William, allied with the Hooks, was in conflict with his father until 1394. In 1404 he succeeded him as Count of Holland, Zeeland and Hainaut and duke of Bavaria-Straubing.
In 1408 in the Battle of Othée William and John of Burgundy defeated together with Louis VII, Duke of Bavaria the citizens of Liege who revolted against William's brother John of Bavaria, the bishop of Liège. As a result, he was no longer, as count of Hainaut, obliged to pay homage to the bishop. William's reign was marked by internal strife within the county of Holland. In particular, Lord John V of Arkel supported William's enemies in Holland. William conquered Arkel in 1412, at which point John accepted his defeat and Arkel was annexed by Holland.
William claimed Friesland as the count of Holland. Duke William I of Bavaria-Straubing had previously sent five expeditions to conquer Friesland. Only Stavoren was captured in 1398. William II also sent expeditions to the region but Stavoren was regained by the Frisians in 1414. Prior to his death, William ensured his nobles swore allegiance to his only daughter, Jacqueline. Jacqueline was the only child by his wife Margaret of Burgundy, a daughter of Philip the Bold whom he married in 1385, at the Burgundian double wedding in Cambrai, at the same time his sister, Margaret of Bavaria, married John the Fearless.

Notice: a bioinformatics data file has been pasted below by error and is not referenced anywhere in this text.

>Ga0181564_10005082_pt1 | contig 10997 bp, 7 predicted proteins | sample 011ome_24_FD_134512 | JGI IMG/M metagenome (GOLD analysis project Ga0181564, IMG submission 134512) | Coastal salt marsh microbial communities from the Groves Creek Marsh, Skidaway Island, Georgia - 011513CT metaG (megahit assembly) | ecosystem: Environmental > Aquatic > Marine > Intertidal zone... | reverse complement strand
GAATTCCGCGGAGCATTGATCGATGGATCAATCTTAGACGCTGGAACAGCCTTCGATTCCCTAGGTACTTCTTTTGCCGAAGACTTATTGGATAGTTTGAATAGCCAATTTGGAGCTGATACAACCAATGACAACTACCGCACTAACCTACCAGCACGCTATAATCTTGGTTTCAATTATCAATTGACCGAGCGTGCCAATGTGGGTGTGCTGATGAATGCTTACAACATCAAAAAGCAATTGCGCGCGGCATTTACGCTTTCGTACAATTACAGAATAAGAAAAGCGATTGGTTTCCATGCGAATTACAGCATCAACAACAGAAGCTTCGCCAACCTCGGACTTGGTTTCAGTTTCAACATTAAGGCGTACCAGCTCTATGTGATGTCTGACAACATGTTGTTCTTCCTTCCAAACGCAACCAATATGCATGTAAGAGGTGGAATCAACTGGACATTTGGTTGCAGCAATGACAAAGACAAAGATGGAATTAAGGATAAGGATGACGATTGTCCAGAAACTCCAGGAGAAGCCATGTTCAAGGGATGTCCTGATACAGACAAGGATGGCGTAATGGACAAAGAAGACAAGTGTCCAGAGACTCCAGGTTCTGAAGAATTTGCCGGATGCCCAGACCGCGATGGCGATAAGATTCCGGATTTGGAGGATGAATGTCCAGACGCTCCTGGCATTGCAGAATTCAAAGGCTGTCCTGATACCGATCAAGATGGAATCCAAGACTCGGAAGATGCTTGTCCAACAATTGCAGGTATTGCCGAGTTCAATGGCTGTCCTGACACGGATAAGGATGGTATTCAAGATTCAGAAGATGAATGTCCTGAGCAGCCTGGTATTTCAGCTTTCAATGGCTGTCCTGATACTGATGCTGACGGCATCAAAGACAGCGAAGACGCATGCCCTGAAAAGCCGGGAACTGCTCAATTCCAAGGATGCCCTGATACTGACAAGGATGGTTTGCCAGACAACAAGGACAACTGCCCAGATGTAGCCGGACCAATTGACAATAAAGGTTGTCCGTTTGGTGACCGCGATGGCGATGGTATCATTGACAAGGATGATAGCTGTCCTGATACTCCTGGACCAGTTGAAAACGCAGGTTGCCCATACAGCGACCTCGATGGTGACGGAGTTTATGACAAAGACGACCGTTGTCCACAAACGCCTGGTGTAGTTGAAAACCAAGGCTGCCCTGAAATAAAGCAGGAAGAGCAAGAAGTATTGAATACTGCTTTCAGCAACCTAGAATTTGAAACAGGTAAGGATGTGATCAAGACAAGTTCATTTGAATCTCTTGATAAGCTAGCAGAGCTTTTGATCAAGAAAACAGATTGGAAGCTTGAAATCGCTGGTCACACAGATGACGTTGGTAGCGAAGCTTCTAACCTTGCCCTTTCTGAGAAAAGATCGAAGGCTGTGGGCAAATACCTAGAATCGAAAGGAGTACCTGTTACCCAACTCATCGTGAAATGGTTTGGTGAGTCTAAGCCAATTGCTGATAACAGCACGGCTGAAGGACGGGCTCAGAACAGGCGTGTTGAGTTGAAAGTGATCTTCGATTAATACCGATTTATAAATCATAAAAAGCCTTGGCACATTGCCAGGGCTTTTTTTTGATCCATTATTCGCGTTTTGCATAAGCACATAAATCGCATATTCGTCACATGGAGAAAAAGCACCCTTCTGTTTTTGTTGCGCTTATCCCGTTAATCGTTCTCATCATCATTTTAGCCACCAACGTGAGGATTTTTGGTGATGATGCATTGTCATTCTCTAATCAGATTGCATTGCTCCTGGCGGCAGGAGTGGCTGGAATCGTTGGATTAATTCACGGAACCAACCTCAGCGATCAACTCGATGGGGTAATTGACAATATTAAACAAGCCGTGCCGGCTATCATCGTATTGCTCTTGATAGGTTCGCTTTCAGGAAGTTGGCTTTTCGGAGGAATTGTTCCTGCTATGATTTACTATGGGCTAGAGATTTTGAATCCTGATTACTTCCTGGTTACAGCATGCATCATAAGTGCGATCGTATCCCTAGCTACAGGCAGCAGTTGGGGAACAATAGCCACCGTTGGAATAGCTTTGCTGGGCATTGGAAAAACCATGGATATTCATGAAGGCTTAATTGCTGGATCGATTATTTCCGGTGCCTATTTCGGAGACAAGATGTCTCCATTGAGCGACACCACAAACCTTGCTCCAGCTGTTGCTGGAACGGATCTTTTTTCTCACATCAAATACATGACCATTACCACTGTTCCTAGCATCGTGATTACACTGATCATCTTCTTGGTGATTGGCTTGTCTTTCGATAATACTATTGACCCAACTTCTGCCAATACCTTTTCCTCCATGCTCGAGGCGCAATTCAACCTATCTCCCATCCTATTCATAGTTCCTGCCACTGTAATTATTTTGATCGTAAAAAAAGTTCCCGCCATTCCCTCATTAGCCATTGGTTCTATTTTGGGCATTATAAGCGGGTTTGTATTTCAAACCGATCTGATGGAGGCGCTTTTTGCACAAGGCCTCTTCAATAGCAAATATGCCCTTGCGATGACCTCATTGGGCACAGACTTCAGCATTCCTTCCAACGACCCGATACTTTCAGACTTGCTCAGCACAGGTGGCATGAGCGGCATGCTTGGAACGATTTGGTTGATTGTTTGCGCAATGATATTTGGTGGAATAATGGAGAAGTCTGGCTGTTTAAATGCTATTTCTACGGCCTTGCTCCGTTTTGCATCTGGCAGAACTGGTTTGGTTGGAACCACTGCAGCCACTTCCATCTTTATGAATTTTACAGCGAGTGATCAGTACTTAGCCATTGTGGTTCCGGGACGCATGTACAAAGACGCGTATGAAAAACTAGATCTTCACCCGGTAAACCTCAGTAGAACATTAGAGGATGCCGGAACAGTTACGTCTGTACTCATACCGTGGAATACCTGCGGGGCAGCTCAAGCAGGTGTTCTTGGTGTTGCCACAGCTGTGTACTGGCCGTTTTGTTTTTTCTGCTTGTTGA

However, on William's death in 1417, a war of succession broke out between his brother John, the bishop of Liège and his daughter Jacqueline of Hainaut. This would be the last episode of the Hook and Cod wars and finally place Holland and Hainaut into Burgundian hands. The duchy of Bavaria-Straubing was divided between the dukes of Bavaria, the major portion went to Bavaria-Munich in 1429.